The dull, unattractive Aliens: Colonial Marines is a functional shooter, but little more.

The Good

  • Online multiplayer offers some fun, anxious moments
  • Interesting stealth level brings some suspense to the single-player campaign.

The Bad

  • Campaign is mostly devoid of tension and challenge
  • Static pace and lack of variety lead to boredom
  • Tacked-on cooperative play completely negates the narrative
  • Dated visuals and assorted bugs.

The Alien franchise deserves better than this. Aliens: Colonial Marines is a disappointing exercise in bland corridor shooting, dragged down by laughable dialogue and cooperative play that makes the game worse than when you adventure on your own. Colonial Marines is unremarkable in every conceivable way: it’s far too easy, generally devoid of tension, and lacking in the variety it so desperately needed. It occasionally lets you peek at the game that could have been, allowing its rare scraps of unsettling atmosphere to seep into your bones. But brief moments of dread and excitement are quickly supplanted by more shrug-worthy shooting and a general aura of “whatever”-ness.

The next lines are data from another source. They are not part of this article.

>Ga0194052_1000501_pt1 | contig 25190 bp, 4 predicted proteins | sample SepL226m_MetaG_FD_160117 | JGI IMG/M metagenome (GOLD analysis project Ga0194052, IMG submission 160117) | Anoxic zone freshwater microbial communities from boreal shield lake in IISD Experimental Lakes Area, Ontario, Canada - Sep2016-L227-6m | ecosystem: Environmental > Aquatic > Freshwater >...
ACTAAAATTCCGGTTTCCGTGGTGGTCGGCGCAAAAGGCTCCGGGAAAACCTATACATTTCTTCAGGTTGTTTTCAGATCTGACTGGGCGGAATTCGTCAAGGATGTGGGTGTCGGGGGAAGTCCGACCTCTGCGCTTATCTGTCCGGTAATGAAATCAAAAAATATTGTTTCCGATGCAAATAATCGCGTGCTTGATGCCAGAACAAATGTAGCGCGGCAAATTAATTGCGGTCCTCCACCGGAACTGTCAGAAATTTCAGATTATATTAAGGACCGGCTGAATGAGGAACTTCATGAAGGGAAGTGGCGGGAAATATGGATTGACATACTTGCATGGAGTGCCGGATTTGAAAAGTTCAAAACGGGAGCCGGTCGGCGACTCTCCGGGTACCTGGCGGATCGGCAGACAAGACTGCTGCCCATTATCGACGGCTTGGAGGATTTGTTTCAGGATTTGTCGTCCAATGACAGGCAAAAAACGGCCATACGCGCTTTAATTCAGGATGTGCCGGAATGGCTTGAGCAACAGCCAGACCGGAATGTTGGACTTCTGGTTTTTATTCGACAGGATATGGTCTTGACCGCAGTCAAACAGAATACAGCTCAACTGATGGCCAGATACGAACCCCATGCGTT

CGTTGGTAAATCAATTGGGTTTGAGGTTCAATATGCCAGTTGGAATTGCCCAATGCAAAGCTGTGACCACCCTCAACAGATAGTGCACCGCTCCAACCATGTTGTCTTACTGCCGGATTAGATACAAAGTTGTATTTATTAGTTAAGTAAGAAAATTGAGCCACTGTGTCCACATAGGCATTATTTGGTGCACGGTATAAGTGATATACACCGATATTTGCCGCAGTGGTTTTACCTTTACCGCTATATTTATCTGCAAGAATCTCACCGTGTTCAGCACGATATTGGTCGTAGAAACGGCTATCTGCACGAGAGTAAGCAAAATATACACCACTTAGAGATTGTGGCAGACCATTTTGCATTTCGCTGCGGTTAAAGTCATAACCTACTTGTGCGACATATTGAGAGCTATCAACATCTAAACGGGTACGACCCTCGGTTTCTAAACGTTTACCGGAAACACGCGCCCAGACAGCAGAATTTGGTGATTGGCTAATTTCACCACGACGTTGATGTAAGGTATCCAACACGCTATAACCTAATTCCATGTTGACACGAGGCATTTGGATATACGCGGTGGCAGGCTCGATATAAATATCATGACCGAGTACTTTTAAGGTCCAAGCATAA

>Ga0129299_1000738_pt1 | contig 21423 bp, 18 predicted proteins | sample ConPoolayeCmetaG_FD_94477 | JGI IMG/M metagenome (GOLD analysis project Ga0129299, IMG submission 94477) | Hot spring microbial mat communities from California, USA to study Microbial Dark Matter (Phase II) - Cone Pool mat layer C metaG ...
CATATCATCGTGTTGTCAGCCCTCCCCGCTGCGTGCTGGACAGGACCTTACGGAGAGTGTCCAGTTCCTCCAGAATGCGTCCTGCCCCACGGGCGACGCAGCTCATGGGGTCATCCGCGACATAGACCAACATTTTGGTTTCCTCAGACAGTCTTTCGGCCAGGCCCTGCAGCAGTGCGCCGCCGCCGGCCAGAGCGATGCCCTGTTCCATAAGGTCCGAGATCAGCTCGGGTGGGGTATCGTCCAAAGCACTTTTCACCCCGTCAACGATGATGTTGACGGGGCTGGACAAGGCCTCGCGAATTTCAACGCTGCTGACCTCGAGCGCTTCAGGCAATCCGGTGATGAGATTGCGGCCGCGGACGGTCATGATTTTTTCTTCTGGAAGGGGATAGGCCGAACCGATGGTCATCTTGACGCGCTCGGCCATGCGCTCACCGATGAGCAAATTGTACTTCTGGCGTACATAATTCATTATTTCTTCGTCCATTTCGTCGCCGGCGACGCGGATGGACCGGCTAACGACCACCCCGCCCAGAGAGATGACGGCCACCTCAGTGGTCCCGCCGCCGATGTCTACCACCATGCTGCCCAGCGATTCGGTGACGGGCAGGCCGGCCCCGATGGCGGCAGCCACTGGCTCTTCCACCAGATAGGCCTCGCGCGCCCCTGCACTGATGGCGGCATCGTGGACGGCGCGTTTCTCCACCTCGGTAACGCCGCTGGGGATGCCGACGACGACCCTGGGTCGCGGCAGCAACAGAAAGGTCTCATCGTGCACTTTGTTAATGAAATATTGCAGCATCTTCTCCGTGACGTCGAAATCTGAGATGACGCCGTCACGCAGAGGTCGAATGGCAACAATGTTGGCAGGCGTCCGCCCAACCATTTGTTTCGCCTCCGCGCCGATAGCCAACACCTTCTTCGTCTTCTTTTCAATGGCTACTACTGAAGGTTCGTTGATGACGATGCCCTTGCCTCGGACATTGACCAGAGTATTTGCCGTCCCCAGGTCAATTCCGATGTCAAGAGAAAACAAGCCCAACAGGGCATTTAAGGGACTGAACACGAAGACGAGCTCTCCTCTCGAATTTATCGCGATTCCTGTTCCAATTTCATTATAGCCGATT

In Colonial Marines, this is the height of excitement.

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“Tepid” isn’t likely what you want from a shooter–nor is it what you look for in an Alien narrative. Easter eggs are there for the fans of the film franchise who want them, but even when the game pays homage to the films that inspired it, the results are lackluster. A gruesome event that remains Alien‘s most well-remembered image is replicated here without a hint of fright or gusto, and Colonial Marines frequently relies on visual and dialogue references to fill in for proper storytelling. (Hey, that guy just mentioned Ripley!)

When relieved of the cumbersome cloak of nostalgia, the story gives you little to hold onto. As Corporal Christopher Winter, you join other marines on a rescue mission to infiltrate the U.S.S. Sulaco, thus initiating your post-Aliens journey through a number of storied areas from the franchise, such as the Sulaco and Hadley’s Hope. Several strained confrontations between key characters temporarily raise the narrative stakes; when anger comes to the forefront, you get a glimpse into the loyalty that bonds the marines. But most of their interactions are characterized by snippets of awful dialogue, such as, “Any thoughts on the exploding chest issue?” and “Woke up gagging on a creature like a spider, but wrapped around my face. It’s dead, sir.” Such lines are delivered without a hint of irony–or any other emotion, for that matter.

Sometimes, acid harms you. Most times, it doesn't.

Sometimes, acid harms you. Most times, it doesn’t.